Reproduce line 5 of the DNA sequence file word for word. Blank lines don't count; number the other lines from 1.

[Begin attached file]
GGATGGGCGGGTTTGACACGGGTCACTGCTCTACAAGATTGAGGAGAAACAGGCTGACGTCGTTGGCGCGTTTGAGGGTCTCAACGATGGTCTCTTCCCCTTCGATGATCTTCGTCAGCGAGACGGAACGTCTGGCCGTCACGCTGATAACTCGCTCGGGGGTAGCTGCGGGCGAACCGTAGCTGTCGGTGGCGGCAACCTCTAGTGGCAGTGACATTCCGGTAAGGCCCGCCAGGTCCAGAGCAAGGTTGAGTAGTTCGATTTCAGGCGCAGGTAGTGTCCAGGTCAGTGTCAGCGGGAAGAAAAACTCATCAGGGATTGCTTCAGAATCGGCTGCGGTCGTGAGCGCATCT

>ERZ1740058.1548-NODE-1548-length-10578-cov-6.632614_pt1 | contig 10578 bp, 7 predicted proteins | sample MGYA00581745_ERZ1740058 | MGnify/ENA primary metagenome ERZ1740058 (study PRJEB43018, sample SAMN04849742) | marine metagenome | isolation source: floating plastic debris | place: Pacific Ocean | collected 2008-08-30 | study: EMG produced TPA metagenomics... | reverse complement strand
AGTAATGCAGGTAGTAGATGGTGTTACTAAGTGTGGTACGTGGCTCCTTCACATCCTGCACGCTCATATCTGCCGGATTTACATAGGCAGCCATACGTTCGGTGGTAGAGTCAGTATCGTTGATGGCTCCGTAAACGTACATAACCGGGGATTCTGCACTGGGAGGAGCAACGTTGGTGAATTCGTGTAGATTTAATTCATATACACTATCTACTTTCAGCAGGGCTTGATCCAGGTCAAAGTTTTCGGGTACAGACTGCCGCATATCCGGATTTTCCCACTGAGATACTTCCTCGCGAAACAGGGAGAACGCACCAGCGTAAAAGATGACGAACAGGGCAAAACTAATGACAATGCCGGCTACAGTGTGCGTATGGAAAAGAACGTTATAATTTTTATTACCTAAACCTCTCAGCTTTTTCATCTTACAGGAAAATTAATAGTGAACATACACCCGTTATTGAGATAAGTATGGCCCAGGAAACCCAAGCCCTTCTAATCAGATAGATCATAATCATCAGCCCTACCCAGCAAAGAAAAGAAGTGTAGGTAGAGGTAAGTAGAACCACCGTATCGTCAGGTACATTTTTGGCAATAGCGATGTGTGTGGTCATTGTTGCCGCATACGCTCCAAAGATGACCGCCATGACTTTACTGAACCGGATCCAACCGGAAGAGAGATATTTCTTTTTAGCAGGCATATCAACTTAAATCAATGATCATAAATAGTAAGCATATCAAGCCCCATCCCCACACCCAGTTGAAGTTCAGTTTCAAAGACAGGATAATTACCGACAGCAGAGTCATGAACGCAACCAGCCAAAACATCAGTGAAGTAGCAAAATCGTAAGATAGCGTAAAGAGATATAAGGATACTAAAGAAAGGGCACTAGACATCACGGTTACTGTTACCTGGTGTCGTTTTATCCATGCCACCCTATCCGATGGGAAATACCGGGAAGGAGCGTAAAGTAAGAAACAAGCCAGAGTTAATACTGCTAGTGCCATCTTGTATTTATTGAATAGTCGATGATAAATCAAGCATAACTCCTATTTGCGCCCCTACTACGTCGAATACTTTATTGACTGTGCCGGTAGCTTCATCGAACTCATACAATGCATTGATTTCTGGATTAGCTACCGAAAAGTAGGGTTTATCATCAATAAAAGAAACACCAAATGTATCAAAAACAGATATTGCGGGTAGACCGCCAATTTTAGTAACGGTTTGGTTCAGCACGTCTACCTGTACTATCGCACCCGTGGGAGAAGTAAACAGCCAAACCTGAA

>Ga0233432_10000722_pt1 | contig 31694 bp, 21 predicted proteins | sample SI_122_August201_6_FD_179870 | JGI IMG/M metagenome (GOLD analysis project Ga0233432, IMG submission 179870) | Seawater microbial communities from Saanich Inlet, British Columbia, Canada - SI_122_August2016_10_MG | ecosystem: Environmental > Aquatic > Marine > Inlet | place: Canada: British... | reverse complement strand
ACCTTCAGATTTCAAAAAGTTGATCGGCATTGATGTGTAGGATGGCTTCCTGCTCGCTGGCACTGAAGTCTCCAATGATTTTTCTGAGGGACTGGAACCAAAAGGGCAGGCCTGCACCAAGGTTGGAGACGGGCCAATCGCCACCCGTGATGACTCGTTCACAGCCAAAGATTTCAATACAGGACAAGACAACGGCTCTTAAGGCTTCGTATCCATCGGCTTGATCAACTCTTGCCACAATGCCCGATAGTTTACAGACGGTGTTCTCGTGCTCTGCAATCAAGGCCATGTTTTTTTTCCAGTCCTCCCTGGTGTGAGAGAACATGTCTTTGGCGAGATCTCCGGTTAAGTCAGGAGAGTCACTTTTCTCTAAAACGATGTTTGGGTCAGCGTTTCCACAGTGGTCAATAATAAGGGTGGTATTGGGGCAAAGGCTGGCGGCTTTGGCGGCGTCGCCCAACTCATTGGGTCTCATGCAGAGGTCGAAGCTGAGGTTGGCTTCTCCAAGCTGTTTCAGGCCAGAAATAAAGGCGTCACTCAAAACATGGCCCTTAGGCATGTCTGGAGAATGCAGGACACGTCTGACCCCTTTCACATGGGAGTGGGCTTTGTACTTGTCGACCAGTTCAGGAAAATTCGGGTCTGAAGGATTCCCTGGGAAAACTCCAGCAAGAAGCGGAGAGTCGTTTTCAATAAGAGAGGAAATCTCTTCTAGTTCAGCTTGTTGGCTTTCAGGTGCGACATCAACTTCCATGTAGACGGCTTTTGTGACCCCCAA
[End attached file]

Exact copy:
ACCTTCAGATTTCAAAAAGTTGATCGGCATTGATGTGTAGGATGGCTTCCTGCTCGCTGGCACTGAAGTCTCCAATGATTTTTCTGAGGGACTGGAACCAAAAGGGCAGGCCTGCACCAAGGTTGGAGACGGGCCAATCGCCACCCGTGATGACTCGTTCACAGCCAAAGATTTCAATACAGGACAAGACAACGGCTCTTAAGGCTTCGTATCCATCGGCTTGATCAACTCTTGCCACAATGCCCGATAGTTTACAGACGGTGTTCTCGTGCTCTGCAATCAAGGCCATGTTTTTTTTCCAGTCCTCCCTGGTGTGAGAGAACATGTCTTTGGCGAGATCTCCGGTTAAGTCAGGAGAGTCACTTTTCTCTAAAACGATGTTTGGGTCAGCGTTTCCACAGTGGTCAATAATAAGGGTGGTATTGGGGCAAAGGCTGGCGGCTTTGGCGGCGTCGCCCAACTCATTGGGTCTCATGCAGAGGTCGAAGCTGAGGTTGGCTTCTCCAAGCTGTTTCAGGCCAGAAATAAAGGCGTCACTCAAAACATGGCCCTTAGGCATGTCTGGAGAATGCAGGACACGTCTGACCCCTTTCACATGGGAGTGGGCTTTGTACTTGTCGACCAGTTCAGGAAAATTCGGGTCTGAAGGATTCCCTGGGAAAACTCCAGCAAGAAGCGGAGAGTCGTTTTCAATAAGAGAGGAAATCTCTTCTAGTTCAGCTTGTTGGCTTTCAGGTGCGACATCAACTTCCATGTAGACGGCTTTTGTGACCCCCAA